ALACHUA ‒ The City of Alachua has tentatively set its upcoming fiscal year budget at $57,651,391. The City Commission held the first public hearing on the tentative increase on the millage rate and approval of the Fiscal Year 2022-23 budget. Alachua finance director Robert Bonetti said the City is proposing 5.39 mills, which is 8.10 percent more than the rolled back rate of 4.986. The tentative 2022-23 Fiscal Year budget comes in at $57,651,391, which is an increase of $8,912,748 over the previous year. The final public hearing on the millage rate, which is based on yearly property tax assessments, is slated for the Sept. 26 Commission meeting.
In other budget related business, the Commission approved extending the city contract for residential solid waste and increasing the rate from $18.60 per single-family residence or each living unit to $25.60 to compensate for inflation and increased costs. The existing contract with Waste Pro of Florida, Inc. was established in 2016 and expires Sept. 30, 2022. The current contract provides for one final extension of four years, and at that point, a solicitation of bids through a competitive process will be initiated to provide services. The Commission agreed to amend and extend the Waste Pro contract until 2026.
In other City business, the School Board of Alachua County (SBAC) will be paying the City of Alachua $320,400 to continue the School Resource Officer Program (SROP) for the four schools within Alachua's jurisdiction, Santa Fe High School, Mebane Middle School, Alachua Elementary School and Irby Elementary School. The SBAC requested that the City enter into an agreement for the 2022-23 school year. The agreement requires five School Resource Officers—one in each of the elementary and middle schools and two at Santa Fe High School. The share of funding for Alachua schools for this contact is $320,400, which represents a $20,400 increase from the previous year.
Each year the Alachua City Commission honors the drafting of the Constitution of the United States of America with a proclamation celebrating the historic event. By Presidential Proclamation, Sept. 17 through Sept. 23 is designated Constitution Week. At the Sept. 12 Commission meeting, Mayor Gib Coerper presented Kay Hall, the Past Regent for the Gainesville Chapter of the National Society Daughters of the American Revolution, with the City of Alachua proclamation of Constitution Week. Hall offered a brief speech discussing the founding of the nation and uniqueness of the country’s democracy and Constitution.
In other business, Mayor Coerper read a proclamation declaring October as American Pharmacists Month. Coerper said pharmacists are important members of a healthcare team who are well versed in medications, the effects they produce in a body, and how they interact or interfere with each other to safely providing medicine to the public. Pharmacists also offer many other services as part of their commitment to helping patients live healthier lives. Coerper also stressed the important role the pharmacist played during the Covid Pandemic including offering testing along with medications and vaccines. Today, there are over 300,000 licensed pharmacists providing care and serving as patient advocates for ensuring the best and safest therapy for the patients they serve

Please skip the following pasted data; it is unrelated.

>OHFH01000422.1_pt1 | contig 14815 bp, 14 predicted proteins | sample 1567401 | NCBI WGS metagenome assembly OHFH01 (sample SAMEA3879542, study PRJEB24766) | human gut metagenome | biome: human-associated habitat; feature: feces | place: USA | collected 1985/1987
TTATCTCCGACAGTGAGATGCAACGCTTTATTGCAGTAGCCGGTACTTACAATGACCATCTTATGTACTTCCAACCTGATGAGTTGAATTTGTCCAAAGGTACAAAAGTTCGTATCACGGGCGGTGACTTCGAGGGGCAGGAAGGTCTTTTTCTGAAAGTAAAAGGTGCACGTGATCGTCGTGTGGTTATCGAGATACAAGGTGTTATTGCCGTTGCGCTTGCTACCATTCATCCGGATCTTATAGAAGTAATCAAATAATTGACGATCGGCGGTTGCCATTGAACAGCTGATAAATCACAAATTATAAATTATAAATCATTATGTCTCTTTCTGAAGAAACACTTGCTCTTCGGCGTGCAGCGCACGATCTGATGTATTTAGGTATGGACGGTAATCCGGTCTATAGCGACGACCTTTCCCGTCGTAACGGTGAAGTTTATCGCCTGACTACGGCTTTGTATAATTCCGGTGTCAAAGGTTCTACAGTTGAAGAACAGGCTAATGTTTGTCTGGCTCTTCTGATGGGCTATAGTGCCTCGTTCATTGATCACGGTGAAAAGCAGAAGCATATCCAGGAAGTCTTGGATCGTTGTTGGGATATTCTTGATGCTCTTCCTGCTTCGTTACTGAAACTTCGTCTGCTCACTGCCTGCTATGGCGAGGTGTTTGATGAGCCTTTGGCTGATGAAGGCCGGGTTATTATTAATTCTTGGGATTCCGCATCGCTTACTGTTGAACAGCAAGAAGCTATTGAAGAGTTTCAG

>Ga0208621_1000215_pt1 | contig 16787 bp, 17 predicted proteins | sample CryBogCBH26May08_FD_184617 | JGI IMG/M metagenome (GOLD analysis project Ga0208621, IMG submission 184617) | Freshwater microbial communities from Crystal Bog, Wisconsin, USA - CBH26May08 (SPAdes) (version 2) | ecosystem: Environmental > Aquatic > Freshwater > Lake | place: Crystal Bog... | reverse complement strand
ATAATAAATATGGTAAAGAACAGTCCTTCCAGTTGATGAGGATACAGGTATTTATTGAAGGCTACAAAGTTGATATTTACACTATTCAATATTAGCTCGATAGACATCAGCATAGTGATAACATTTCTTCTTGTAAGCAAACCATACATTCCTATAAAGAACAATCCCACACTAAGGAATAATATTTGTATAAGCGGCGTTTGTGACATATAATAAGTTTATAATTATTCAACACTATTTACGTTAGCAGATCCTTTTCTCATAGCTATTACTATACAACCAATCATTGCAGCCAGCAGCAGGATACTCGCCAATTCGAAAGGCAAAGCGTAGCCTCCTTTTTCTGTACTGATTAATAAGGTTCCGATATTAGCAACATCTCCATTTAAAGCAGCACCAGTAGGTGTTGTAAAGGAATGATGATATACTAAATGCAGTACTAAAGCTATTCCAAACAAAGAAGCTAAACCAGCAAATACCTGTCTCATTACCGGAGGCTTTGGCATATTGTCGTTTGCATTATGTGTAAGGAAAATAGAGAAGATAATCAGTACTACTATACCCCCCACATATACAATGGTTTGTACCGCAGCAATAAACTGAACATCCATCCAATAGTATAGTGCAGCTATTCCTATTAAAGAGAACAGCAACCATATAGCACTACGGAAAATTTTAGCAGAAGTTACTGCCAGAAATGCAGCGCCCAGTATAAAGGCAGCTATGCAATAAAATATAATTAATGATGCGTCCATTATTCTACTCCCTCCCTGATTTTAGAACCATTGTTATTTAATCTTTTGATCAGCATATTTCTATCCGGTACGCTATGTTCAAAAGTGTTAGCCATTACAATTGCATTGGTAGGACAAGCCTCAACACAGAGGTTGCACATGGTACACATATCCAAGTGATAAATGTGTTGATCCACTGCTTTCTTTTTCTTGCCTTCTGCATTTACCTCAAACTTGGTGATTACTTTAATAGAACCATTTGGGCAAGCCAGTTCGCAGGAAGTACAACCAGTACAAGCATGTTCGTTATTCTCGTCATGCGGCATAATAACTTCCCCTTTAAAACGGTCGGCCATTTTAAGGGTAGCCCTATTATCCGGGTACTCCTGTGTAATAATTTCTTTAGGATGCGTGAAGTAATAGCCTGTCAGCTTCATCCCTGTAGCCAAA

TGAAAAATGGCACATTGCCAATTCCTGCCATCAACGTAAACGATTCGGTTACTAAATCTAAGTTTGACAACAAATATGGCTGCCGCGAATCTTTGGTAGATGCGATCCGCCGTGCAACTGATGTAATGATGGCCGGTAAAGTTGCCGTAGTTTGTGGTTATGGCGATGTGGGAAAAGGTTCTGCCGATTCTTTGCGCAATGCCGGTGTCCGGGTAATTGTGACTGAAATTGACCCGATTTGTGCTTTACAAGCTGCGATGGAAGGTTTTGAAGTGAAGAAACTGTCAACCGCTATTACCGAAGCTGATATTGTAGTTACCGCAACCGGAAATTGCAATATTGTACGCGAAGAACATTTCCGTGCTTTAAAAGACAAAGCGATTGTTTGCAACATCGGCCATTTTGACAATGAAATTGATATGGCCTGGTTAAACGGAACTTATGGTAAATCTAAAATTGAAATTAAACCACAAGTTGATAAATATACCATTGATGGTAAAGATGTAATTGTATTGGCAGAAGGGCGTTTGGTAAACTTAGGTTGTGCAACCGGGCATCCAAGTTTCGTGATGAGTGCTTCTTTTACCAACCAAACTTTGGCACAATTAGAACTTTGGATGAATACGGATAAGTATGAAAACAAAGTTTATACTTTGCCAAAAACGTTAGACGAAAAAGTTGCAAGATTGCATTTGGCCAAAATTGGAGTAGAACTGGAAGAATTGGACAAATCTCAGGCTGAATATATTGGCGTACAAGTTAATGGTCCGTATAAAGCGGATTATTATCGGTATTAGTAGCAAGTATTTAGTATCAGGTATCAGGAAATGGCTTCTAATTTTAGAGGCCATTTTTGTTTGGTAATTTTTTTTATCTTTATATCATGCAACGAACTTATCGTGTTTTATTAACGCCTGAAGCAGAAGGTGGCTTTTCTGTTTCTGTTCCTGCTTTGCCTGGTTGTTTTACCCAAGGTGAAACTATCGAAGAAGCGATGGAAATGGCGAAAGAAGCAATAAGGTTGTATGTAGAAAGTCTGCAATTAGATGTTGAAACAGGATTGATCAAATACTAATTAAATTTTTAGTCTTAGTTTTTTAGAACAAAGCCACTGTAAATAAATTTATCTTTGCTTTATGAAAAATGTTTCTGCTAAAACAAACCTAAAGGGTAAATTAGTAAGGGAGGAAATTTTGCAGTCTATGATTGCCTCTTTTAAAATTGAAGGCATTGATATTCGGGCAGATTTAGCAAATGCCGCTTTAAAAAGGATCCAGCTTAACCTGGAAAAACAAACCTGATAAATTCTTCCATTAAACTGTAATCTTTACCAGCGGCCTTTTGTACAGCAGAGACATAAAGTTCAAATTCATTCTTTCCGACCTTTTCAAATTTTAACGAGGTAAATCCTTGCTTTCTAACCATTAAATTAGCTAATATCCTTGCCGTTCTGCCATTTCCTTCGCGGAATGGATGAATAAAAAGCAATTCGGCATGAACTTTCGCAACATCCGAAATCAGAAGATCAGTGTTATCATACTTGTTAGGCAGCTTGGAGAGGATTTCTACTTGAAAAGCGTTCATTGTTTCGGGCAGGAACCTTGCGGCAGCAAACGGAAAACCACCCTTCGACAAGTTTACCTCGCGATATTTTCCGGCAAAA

In other City business, Joy Glanzer, Chair of the Opioid Task Force, spoke about an interlocal agreement for funding the task force. An estimated 70,630 people lose their lives to overdoses each year, and many communities are struggling to find funding to combat the epidemic. The Opioid Task Force is working to get all communities in Alachua County to provide funds to combat the epidemic and educate children in schools to the problem to keep them from becoming victims. The agreement is for the Children’s Trust to distribute funds on behalf of the municipalities that have entered into the agreement. The Opioid Task Force is asking for a $10,000 contribution from each community and have had agreements signed by High Springs, Micanopy, Archer and $15,000 from the City of Newberry. The Alachua Commission agreed to contribute $10,000 to the Opioid Task Force.
The City’s Youth Advisory Council (YAC) will be seeing new faces as the Commission voted on approving three appointments to the five-member council. Santa Fe High School 11th graders Abigail Blumer, Emma Cedeno-Alonso and Keyosha Queen were elected for two-year terms. The purpose of the council is to stimulate and foster the active participation of young individuals in addressing the issues impacting the youth of the community. It also ensures that the leaders of tomorrow have input in the local government process today. The YAC also makes recommendations to the City Commission on policies and procedures affecting the community youths.
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